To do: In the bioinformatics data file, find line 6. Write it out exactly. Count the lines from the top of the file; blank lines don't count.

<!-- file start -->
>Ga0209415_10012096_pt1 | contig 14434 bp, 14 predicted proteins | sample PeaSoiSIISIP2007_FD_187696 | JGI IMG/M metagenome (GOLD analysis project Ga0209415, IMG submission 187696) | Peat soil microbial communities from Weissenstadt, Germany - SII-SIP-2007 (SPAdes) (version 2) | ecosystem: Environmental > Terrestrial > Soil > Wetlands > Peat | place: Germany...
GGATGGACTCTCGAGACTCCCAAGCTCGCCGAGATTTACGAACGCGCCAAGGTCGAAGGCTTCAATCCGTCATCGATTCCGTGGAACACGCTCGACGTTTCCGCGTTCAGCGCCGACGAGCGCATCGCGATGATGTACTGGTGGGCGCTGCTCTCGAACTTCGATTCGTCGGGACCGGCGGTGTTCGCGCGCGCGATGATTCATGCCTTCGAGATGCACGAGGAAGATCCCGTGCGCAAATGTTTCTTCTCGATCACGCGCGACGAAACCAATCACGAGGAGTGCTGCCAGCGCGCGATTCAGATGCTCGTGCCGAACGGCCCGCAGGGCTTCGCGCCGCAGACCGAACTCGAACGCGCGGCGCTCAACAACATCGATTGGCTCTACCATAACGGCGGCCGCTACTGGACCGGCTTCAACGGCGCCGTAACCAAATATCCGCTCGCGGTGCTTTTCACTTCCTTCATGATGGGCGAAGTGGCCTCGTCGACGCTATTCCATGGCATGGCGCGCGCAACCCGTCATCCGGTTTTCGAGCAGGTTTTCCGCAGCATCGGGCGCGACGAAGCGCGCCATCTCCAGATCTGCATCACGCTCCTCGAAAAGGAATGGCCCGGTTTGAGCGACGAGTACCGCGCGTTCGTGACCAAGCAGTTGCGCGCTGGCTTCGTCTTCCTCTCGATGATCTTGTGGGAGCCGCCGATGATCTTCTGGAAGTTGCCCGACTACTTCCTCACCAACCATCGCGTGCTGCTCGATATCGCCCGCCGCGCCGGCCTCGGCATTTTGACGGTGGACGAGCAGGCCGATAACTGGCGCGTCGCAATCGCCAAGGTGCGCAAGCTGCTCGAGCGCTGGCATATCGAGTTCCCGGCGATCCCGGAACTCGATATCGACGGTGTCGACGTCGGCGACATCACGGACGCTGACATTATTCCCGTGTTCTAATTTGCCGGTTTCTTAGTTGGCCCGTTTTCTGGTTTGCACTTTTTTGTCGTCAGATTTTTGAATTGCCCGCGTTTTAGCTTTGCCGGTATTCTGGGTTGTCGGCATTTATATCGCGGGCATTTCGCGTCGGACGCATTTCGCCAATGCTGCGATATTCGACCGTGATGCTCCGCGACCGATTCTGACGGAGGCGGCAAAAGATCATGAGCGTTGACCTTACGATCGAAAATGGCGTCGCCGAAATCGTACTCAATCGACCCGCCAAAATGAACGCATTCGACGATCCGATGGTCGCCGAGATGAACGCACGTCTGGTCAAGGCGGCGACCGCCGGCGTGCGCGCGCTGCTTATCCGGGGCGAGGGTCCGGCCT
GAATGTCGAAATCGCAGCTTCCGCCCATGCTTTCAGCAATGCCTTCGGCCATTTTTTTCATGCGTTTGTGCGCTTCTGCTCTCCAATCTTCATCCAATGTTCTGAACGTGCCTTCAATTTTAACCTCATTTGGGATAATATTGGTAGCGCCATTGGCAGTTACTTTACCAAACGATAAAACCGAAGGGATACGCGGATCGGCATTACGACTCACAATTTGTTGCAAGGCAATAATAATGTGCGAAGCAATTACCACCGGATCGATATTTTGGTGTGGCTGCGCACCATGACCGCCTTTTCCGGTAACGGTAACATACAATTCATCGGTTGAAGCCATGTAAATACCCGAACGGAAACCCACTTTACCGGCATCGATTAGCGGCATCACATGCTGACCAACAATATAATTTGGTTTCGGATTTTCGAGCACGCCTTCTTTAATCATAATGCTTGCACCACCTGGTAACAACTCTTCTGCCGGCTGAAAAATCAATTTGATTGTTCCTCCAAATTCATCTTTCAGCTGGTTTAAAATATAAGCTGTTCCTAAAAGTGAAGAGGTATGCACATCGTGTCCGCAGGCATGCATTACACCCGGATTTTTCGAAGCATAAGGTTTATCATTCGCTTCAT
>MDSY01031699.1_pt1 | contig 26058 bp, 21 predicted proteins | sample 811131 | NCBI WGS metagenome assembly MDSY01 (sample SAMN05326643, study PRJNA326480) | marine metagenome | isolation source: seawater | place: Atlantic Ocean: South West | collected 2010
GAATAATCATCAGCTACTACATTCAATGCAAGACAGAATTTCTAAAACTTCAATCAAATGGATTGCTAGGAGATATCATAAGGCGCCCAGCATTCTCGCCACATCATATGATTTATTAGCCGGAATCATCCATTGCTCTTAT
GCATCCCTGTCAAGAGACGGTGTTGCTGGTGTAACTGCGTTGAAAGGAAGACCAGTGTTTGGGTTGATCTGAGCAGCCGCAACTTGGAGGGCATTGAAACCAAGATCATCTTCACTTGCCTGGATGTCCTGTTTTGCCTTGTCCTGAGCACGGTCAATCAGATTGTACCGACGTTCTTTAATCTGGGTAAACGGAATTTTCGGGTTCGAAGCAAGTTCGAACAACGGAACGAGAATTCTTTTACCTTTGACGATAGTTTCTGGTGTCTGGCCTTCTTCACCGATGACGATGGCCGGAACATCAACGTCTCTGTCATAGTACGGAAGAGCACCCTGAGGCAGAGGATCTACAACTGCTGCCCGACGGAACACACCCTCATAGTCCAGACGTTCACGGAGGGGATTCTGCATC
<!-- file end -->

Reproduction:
GCATCCCTGTCAAGAGACGGTGTTGCTGGTGTAACTGCGTTGAAAGGAAGACCAGTGTTTGGGTTGATCTGAGCAGCCGCAACTTGGAGGGCATTGAAACCAAGATCATCTTCACTTGCCTGGATGTCCTGTTTTGCCTTGTCCTGAGCACGGTCAATCAGATTGTACCGACGTTCTTTAATCTGGGTAAACGGAATTTTCGGGTTCGAAGCAAGTTCGAACAACGGAACGAGAATTCTTTTACCTTTGACGATAGTTTCTGGTGTCTGGCCTTCTTCACCGATGACGATGGCCGGAACATCAACGTCTCTGTCATAGTACGGAAGAGCACCCTGAGGCAGAGGATCTACAACTGCTGCCCGACGGAACACACCCTCATAGTCCAGACGTTCACGGAGGGGATTCTGCATC